“You won't get a Labour government unless you vote Labour.” That was the common refrain among pro-Labour politicians and commentators last week.
Those who refuse to vote Labour because of the war, they argue, are running the risk of letting the Tories back into government.
The Labour Party is even pushing this line in the seats in east London where the main challenge it faces is from Respect candidates such as George Galloway.
But the figures from constituencies such as these show how false Labour’s arguments are. The Tories came a miserable fourth in Bethnal Green & Bow in the European elections on 10 June last year.
Respect topped that poll with 30 percent of the vote, beating Labour, which got 25 percent.
In neighbouring Newham, Labour won with 30 percent, followed by Respect on 22 percent. The Tories took a mere 13 percent of the vote.
A similar pattern can be seen in Birmingham Sparkbrook & Small Heath, where Respect’s Salma Yaqoob is challenging Labour’s Roger Godsiff.
Across three key wards of the constituency — Bordesley Green, Sparkbrook and Springfield — Respect won 32 percent of the vote at the European elections, with Labour second on 28 percent. The Tory vote was just 8 percent.
The Tories stand little chance of winning the seats in east London and Birmingham that Respect is contesting. Labour is raising the spectre of the Tories to scare their traditional supporters back into voting for them.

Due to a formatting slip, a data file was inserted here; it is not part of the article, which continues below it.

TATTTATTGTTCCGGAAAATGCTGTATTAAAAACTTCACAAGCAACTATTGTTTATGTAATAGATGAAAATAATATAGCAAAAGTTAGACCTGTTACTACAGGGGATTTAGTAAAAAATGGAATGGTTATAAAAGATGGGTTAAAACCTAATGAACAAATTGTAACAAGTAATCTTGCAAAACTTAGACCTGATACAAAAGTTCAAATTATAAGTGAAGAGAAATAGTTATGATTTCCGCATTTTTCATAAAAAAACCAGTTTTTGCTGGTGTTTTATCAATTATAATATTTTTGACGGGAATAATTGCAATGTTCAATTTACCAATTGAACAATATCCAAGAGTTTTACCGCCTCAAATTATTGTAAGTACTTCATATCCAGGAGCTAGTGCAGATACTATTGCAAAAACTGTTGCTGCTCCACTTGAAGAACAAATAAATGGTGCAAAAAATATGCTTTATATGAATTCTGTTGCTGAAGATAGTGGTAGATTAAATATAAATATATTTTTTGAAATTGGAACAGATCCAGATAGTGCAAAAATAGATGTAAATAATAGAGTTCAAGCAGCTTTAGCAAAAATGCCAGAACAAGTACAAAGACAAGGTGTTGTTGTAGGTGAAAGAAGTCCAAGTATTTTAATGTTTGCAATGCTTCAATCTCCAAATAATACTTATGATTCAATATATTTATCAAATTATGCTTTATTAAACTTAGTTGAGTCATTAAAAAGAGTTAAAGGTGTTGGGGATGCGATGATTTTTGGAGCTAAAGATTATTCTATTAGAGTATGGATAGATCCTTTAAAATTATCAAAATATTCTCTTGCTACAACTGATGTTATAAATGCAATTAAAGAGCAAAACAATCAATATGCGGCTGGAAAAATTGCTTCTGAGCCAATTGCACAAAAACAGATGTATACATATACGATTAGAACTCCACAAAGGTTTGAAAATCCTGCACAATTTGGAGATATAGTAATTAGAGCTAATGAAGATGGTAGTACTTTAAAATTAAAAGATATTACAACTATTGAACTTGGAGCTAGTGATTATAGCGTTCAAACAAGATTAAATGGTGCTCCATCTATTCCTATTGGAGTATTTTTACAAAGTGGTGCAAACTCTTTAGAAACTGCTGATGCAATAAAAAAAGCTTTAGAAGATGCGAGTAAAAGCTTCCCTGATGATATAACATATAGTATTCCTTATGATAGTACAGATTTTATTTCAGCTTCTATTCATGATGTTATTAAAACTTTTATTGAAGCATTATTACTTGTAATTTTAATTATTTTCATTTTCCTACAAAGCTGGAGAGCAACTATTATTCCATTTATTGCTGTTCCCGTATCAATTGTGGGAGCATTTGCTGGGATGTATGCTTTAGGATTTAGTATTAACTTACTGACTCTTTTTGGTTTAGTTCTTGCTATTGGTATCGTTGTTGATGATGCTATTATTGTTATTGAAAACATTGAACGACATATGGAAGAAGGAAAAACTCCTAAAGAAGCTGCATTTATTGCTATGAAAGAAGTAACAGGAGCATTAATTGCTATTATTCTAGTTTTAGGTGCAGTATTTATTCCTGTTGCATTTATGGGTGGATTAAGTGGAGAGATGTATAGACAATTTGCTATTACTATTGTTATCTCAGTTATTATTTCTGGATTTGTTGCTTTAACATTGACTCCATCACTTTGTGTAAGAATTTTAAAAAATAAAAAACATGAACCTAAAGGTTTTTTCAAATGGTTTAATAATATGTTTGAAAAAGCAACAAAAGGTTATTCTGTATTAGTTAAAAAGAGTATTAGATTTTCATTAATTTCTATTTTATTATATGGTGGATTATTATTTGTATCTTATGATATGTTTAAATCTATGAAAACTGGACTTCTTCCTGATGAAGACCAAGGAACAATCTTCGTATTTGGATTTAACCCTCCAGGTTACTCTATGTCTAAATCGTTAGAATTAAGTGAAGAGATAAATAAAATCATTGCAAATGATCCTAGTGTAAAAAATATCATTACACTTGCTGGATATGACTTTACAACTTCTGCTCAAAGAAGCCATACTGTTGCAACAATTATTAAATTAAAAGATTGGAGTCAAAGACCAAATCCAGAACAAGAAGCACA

These scare tactics include talking up a recent Mori opinion poll that put the Tories ahead by 5 points. But this poll only covered those “absolutely certain to vote”.
Some 41 percent of respondents in the same poll said they were currently not sure who they would vote for.
Many subsequent opinion polls have shown that Labour is comfortably ahead of the Tories.
Election experts say that the Tories would need a massive swing from Labour in order to form a government after 5 May — a swing larger than the one that swept Tony Blair to power in 1997.
Respect is targeting its challenge to Labour on its core working class voters, who are disillusioned with seven years of lies over Iraq and right wing economic policies.
This challenge is building a new political voice that can pull British politics back to the left. It is New Labour’s strategy of capitulation to the right that runs the risk of boosting the Tories’ chances.